Australia is poised to become the first country globally to eradicate cervical cancer, potentially achieving this milestone by 2028, seven years ahead of the initially projected timeline.
This significant achievement results from the effectiveness of a locally developed vaccine and an enhanced screening program, surpassing expectations.
To accelerate the elimination process, the Australian government will unveil a comprehensive $48 million National Strategy for the Elimination of Cervical Cancer.
As part of this initiative, a target will be set to vaccinate 90 per cent of teenage boys against human papillomaviruses (HPV), the leading cause of cervical cancer, by 2030. Additionally, screening for individuals aged 25 to 74 will transition to a five-year interval instead of the previous practice of twice in a lifetime.
The strategy outlines that 95 per cent of people diagnosed with precancerous lesions or cancer will receive treatment within six months. A coordinated care roadmap will be implemented to ensure effective and timely interventions.
Assistant Health Minister Ged Kearney, who launched the National Strategy, expressed pride in Australia’s contributions to cervical cancer prevention. “Australia has always punched above its weight when it comes to cervical cancer, and now Australia is on track to be the first country in the world to eliminate this deadly disease,” she stated.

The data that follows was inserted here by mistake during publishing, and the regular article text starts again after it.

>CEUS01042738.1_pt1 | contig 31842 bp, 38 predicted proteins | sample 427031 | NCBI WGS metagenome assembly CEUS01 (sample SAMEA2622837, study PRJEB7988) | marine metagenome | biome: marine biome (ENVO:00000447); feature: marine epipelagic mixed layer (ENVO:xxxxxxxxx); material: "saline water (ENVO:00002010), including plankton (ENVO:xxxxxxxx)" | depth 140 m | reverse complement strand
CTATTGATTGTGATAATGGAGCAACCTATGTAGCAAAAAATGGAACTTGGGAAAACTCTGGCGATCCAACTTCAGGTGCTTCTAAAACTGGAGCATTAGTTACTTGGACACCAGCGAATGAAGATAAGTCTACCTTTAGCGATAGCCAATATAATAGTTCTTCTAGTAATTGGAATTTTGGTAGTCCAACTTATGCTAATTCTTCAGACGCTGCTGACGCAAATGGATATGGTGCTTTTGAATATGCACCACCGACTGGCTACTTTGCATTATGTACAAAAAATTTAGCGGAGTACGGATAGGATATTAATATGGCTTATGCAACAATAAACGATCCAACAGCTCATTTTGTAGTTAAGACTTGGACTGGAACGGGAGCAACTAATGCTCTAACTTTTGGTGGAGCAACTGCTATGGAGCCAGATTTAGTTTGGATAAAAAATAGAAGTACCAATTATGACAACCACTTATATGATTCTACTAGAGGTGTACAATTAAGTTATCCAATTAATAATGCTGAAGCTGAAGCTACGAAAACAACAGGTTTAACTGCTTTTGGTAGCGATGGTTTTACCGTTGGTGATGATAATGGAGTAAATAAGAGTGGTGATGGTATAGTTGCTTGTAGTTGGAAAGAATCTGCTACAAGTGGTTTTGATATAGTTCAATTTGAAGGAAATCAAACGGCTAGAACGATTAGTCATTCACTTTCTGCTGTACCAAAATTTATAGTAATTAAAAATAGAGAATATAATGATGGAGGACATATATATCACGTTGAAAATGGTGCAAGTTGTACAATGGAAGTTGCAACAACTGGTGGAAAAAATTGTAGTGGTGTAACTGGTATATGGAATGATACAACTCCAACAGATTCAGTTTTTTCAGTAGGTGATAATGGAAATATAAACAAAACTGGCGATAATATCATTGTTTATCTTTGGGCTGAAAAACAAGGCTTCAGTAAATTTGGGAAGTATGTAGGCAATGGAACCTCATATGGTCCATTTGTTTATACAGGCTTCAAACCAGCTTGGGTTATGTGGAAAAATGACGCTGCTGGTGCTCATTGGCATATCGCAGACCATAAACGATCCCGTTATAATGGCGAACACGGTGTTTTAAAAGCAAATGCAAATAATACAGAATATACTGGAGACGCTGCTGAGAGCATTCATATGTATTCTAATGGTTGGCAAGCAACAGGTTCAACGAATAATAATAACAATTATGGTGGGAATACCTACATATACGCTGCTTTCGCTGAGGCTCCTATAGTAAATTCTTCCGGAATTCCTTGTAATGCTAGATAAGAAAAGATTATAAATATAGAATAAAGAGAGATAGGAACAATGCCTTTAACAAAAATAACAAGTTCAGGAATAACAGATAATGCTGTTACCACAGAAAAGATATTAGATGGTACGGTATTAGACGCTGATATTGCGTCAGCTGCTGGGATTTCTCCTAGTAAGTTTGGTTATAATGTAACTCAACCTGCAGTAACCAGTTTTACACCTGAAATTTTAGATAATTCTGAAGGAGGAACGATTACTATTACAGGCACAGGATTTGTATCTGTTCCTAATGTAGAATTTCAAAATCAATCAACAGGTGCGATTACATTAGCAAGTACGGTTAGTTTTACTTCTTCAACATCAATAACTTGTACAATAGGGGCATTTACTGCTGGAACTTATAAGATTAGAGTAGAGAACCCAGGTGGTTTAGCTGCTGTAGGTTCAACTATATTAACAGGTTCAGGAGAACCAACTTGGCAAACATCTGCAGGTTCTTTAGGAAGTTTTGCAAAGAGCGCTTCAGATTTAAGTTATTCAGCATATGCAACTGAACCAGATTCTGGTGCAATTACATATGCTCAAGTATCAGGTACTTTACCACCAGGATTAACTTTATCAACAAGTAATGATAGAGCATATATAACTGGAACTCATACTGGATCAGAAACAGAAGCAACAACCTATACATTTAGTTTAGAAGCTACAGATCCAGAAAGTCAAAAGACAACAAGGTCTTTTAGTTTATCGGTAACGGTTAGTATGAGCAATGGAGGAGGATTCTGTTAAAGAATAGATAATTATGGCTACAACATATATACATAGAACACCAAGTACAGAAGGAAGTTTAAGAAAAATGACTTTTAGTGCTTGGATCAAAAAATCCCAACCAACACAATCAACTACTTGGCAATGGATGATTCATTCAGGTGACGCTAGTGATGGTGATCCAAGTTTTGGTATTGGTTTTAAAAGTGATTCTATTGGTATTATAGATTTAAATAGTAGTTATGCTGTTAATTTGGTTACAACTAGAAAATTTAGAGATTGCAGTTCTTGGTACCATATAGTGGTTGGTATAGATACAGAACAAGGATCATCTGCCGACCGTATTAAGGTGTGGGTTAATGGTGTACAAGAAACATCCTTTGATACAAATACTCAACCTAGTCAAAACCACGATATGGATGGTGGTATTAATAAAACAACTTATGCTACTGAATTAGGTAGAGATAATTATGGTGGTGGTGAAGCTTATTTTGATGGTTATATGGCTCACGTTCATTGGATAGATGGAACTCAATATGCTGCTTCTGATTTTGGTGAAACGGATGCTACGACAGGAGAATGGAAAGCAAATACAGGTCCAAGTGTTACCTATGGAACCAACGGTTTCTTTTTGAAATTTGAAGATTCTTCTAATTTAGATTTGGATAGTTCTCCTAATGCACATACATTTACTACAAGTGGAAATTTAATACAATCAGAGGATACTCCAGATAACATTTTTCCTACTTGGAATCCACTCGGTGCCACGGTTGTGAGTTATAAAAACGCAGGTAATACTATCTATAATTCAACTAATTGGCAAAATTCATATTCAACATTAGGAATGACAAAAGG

While the initial goal was to eliminate cervical cancer by 2035, Professor Marion Saville, the director of the Australian Centre for Cervical Cancer Prevention, suggests that the actual achievement may occur between 2028 and 2035. The transformation of screening from pap smears to a PCR test in 2017 has significantly contributed to progress, with 78 per cent of eligible women taking the new test by 2022.
The announcement has been hailed as a historic achievement, with cervical cancer incidence and mortality in Australia halved since the introduction of the pap smear program over 30 years ago. Notably, the World Health Organization’s threshold for cancer elimination is less than four cases per 100,000 women; in 2018, Australia reported 6.5 new cases per 100,000.
While zero cases may be challenging due to rare types of cervical cancer unrelated to HPV, ongoing research on a therapeutic vaccine treating existing HPV infections could further expedite the elimination process.
The news has been met with enthusiasm, especially by those who have personally experienced the impact of cervical cancer and its precursors, reinforcing the transformative potential of the Australian-developed vaccine.
*With News Corp Australia Network and AAP